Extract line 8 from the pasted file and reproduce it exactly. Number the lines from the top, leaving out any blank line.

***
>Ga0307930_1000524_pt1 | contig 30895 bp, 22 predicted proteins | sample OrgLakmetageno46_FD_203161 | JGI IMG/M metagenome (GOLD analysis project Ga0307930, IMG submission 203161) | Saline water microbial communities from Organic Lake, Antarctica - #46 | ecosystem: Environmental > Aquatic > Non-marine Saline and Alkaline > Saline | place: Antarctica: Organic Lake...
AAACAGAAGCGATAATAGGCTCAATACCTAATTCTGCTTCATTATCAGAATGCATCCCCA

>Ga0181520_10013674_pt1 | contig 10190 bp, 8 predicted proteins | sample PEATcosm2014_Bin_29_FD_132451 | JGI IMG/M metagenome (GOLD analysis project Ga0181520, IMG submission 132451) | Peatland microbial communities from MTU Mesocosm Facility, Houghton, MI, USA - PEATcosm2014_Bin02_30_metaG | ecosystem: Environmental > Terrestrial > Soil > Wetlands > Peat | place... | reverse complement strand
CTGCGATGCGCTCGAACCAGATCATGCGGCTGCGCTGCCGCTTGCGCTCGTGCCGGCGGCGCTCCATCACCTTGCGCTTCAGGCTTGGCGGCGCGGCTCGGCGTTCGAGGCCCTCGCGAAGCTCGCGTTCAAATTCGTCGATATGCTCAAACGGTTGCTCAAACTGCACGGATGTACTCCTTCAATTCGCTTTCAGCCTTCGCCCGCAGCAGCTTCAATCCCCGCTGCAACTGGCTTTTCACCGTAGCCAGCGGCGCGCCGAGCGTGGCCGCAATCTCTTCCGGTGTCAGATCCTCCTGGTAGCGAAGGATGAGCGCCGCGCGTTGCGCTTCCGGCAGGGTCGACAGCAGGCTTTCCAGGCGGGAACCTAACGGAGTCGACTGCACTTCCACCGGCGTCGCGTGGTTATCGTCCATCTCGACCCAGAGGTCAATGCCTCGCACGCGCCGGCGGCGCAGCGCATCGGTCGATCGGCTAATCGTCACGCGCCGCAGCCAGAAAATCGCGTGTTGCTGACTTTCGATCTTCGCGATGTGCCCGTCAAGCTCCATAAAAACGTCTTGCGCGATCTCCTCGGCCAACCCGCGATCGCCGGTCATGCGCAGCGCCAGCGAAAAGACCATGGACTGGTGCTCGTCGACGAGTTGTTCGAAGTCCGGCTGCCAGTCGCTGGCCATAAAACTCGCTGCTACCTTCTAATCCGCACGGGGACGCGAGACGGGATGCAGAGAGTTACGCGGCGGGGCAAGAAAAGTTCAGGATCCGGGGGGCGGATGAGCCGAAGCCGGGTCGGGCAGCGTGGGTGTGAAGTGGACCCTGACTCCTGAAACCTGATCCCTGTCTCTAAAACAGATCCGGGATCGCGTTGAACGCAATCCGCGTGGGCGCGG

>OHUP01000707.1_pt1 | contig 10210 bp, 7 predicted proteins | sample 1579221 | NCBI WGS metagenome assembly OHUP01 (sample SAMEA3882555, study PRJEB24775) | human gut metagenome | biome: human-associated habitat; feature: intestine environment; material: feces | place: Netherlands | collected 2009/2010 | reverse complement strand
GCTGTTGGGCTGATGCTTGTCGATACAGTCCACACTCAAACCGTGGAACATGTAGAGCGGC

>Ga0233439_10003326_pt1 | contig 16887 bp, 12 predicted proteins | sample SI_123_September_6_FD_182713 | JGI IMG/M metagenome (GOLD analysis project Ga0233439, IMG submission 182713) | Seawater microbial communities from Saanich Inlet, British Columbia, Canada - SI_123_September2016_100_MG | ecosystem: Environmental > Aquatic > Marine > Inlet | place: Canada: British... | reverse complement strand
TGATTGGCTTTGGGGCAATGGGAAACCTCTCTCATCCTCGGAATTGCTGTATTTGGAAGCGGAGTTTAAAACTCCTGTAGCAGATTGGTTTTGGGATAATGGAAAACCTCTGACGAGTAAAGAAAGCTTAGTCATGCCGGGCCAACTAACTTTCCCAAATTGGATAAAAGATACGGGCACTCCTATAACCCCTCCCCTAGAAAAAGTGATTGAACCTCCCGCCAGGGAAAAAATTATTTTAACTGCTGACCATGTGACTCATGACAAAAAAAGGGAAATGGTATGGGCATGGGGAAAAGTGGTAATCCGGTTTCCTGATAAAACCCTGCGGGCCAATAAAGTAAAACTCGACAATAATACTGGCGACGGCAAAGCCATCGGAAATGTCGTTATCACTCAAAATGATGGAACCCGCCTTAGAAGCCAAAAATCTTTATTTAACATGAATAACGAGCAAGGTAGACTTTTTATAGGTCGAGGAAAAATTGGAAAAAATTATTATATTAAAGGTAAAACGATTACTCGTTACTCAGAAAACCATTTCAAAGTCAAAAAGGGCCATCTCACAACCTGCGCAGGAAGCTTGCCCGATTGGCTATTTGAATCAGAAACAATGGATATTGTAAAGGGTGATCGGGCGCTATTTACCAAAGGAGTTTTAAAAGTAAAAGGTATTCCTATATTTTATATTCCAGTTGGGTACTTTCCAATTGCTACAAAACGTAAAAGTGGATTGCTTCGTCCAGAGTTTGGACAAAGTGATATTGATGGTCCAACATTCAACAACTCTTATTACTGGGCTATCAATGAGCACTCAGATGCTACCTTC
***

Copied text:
TGATTGGCTTTGGGGCAATGGGAAACCTCTCTCATCCTCGGAATTGCTGTATTTGGAAGCGGAGTTTAAAACTCCTGTAGCAGATTGGTTTTGGGATAATGGAAAACCTCTGACGAGTAAAGAAAGCTTAGTCATGCCGGGCCAACTAACTTTCCCAAATTGGATAAAAGATACGGGCACTCCTATAACCCCTCCCCTAGAAAAAGTGATTGAACCTCCCGCCAGGGAAAAAATTATTTTAACTGCTGACCATGTGACTCATGACAAAAAAAGGGAAATGGTATGGGCATGGGGAAAAGTGGTAATCCGGTTTCCTGATAAAACCCTGCGGGCCAATAAAGTAAAACTCGACAATAATACTGGCGACGGCAAAGCCATCGGAAATGTCGTTATCACTCAAAATGATGGAACCCGCCTTAGAAGCCAAAAATCTTTATTTAACATGAATAACGAGCAAGGTAGACTTTTTATAGGTCGAGGAAAAATTGGAAAAAATTATTATATTAAAGGTAAAACGATTACTCGTTACTCAGAAAACCATTTCAAAGTCAAAAAGGGCCATCTCACAACCTGCGCAGGAAGCTTGCCCGATTGGCTATTTGAATCAGAAACAATGGATATTGTAAAGGGTGATCGGGCGCTATTTACCAAAGGAGTTTTAAAAGTAAAAGGTATTCCTATATTTTATATTCCAGTTGGGTACTTTCCAATTGCTACAAAACGTAAAAGTGGATTGCTTCGTCCAGAGTTTGGACAAAGTGATATTGATGGTCCAACATTCAACAACTCTTATTACTGGGCTATCAATGAGCACTCAGATGCTACCTTC